Record-breaking heat AGAIN

NASA has released the global temperature estimate for February of 2016. It’s a new record for the hottest monthly anomaly yet.


The red dot at the end marks the latest monthly value.

Deniers like Ted Cruz like to start their temperature graphs in 1997 or 1998, to hide the context which makes continued warming obvious. But that trick won’t work any more; here’s a view since 1997:


Deniers like Ted Cruz also like to show satellite-based estimates of temperature in the atmosphere rather than at the surface (where we live), because it shows less warming than the surface temperature data. They also like to claim that it’s the “best data we’ve got” — which is ironic, because Carl Mears (lead scientist of the team that processes the data they use, from Remote Sensing Systems) thinks the surface temperature data is better. In any case, those tricks won’t work any more either; here’s a view of satellite data for the troposphere:


The red dot at the end marks the latest monthly value.

It’s often noted that a single month is a limited view of what’s happening lately, that there’s also value in seeing what’s happening on the time scale of an entire year, and that 12-month running means are a way to do that. Here they are:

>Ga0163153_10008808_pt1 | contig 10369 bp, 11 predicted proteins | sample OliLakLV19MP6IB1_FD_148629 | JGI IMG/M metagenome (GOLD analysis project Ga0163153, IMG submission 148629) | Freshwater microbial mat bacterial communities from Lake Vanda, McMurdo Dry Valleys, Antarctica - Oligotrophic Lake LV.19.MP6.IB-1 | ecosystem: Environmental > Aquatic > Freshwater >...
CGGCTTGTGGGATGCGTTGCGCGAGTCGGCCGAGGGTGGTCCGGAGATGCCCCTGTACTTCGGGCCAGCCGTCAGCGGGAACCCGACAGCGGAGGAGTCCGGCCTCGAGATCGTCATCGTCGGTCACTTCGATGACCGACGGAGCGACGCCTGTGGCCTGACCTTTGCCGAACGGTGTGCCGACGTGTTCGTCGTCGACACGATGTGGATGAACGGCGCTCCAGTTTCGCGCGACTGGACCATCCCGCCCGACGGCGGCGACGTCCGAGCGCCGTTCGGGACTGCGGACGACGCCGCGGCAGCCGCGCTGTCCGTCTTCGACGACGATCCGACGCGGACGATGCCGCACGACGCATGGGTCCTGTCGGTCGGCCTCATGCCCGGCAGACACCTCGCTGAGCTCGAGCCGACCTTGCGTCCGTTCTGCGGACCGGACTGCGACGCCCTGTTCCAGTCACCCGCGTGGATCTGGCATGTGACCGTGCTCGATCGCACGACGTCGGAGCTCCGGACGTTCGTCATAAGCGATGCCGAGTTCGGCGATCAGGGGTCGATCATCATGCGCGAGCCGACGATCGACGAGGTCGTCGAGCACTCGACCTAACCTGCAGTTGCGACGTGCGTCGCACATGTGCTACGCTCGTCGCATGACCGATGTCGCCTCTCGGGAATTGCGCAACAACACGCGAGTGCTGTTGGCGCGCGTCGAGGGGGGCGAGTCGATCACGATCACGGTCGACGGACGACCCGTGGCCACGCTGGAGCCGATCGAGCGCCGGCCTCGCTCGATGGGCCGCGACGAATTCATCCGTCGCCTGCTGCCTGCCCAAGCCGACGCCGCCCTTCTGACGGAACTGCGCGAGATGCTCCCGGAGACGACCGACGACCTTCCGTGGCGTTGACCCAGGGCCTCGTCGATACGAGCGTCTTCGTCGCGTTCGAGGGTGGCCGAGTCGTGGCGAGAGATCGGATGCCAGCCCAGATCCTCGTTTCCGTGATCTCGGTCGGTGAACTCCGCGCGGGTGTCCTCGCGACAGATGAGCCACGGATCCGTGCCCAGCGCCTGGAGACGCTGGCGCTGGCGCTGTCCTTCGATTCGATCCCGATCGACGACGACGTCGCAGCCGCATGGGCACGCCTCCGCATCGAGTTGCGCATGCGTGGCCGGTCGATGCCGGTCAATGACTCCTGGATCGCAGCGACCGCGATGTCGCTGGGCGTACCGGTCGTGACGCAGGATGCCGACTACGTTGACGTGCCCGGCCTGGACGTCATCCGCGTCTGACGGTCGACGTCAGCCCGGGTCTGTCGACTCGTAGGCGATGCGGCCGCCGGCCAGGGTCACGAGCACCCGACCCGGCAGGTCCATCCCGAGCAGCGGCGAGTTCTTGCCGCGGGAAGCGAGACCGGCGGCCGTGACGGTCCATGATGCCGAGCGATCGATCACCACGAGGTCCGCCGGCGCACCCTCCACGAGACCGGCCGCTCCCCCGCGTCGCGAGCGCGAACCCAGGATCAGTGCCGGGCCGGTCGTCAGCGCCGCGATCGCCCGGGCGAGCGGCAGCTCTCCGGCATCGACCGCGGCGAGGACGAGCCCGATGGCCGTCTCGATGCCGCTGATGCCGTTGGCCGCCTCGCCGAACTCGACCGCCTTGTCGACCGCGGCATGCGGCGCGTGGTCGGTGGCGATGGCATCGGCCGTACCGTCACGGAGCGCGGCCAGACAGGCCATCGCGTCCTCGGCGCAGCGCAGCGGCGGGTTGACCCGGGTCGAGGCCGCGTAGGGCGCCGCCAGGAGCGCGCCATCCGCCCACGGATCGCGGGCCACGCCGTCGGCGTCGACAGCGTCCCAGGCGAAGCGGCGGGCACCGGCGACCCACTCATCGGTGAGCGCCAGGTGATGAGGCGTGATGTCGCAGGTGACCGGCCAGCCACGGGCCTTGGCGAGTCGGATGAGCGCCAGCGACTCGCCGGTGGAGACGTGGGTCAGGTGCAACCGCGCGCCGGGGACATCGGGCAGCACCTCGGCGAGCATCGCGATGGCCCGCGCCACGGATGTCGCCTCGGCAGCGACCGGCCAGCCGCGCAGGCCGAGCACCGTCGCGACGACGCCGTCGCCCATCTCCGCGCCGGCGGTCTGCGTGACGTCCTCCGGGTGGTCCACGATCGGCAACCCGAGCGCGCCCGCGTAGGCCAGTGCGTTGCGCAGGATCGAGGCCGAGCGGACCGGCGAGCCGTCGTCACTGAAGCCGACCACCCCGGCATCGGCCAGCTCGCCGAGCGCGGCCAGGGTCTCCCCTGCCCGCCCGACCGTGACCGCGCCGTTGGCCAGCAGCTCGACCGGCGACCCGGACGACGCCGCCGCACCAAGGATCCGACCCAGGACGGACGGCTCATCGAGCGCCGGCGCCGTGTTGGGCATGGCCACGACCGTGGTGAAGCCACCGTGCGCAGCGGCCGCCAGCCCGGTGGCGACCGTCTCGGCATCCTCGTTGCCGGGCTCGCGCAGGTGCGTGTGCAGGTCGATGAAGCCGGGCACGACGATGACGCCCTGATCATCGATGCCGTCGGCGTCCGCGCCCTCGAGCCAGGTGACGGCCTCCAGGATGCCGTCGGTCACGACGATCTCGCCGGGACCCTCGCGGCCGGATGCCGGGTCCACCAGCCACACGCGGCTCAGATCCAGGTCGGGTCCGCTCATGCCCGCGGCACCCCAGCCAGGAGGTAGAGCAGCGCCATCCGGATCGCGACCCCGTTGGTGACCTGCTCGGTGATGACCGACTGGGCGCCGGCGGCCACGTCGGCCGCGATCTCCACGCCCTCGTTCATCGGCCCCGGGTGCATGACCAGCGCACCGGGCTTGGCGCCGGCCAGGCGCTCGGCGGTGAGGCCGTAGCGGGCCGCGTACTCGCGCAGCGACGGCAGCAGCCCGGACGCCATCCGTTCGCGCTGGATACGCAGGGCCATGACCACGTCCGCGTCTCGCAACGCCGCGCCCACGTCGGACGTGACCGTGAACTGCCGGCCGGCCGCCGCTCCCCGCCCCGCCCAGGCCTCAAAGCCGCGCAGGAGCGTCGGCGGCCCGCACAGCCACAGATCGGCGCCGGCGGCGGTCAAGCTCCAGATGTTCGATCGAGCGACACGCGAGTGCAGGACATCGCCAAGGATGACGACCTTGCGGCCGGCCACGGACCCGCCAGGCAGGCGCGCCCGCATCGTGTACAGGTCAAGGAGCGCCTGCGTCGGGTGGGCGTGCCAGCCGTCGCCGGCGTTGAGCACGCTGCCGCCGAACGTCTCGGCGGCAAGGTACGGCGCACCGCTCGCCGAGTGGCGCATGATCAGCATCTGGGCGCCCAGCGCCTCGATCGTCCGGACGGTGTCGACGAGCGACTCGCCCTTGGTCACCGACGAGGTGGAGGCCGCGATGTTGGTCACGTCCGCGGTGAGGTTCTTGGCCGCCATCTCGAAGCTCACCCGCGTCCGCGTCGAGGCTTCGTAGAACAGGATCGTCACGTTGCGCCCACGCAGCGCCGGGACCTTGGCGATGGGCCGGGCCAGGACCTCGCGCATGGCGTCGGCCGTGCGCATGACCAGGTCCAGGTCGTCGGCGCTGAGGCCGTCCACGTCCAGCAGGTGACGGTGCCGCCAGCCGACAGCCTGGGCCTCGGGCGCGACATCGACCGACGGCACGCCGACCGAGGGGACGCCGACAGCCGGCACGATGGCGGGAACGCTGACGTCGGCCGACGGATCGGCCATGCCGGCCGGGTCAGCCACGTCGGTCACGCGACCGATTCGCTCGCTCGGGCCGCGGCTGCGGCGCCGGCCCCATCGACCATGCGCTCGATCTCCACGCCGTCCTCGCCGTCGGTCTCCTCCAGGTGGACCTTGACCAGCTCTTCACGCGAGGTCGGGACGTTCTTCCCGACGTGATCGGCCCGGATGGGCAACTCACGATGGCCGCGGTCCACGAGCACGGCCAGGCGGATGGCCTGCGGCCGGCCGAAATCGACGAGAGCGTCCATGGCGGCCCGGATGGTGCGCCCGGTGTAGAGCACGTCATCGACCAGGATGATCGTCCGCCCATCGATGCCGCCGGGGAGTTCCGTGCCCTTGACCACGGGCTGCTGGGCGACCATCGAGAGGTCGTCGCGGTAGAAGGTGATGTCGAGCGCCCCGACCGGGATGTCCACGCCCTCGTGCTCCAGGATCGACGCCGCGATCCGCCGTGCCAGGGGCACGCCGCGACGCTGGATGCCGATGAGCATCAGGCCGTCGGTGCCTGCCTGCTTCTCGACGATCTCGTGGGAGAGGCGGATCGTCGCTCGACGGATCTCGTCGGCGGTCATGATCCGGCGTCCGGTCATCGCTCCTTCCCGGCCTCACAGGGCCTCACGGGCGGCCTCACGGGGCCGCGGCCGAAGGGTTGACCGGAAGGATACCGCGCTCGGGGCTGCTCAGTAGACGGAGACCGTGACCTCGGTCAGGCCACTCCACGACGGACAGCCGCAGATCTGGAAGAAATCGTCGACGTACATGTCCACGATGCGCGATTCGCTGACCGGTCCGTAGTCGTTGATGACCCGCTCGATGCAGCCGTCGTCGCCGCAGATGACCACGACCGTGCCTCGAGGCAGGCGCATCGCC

I like to emphasize that what matters most is the trend:


It’s going up. Has been, steadily, no pause.

The continuing barrage of record-breaking heat is remarkable. That’s because of the trend. Of course there’s fluctuation too, but without the trend we wouldn’t see records getting smashed again, and again, and again, year after year, month after month. We’re sure to see times again — soon — when the fluctuations go the other way and we get a respite from record-breaking heat. But that respite will be brief, because fluctuations will turn hot again too; that’s what they do. When they do, they’ll be added onto an even hotter trend value, because the trend isn’t going to stop any time soon.

Any way you look at it, not only was it a scorcher of a February, the trend is rapidly taking us down the path to worse trouble than we’re already in. Except one way: if you put your blinders on and refuse to see reality, because you’re in the grip of an ideology that denies science when you don’t like it, you’ll believe what you want to believe regardless what the facts say. Like Ted Cruz. And Donald Trump. And Marco Rubio.